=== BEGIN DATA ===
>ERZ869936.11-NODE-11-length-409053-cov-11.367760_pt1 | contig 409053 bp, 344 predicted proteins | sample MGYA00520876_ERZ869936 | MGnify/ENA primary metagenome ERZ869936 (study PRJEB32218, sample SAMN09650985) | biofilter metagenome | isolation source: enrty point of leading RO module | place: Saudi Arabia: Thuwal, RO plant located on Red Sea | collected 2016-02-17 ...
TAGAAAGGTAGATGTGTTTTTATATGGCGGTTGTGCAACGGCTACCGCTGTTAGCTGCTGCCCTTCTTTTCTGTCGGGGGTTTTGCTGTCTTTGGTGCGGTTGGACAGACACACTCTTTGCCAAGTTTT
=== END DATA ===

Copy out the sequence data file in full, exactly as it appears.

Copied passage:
>ERZ869936.11-NODE-11-length-409053-cov-11.367760_pt1 | contig 409053 bp, 344 predicted proteins | sample MGYA00520876_ERZ869936 | MGnify/ENA primary metagenome ERZ869936 (study PRJEB32218, sample SAMN09650985) | biofilter metagenome | isolation source: enrty point of leading RO module | place: Saudi Arabia: Thuwal, RO plant located on Red Sea | collected 2016-02-17 ...
TAGAAAGGTAGATGTGTTTTTATATGGCGGTTGTGCAACGGCTACCGCTGTTAGCTGCTGCCCTTCTTTTCTGTCGGGGGTTTTGCTGTCTTTGGTGCGGTTGGACAGACACACTCTTTGCCAAGTTTT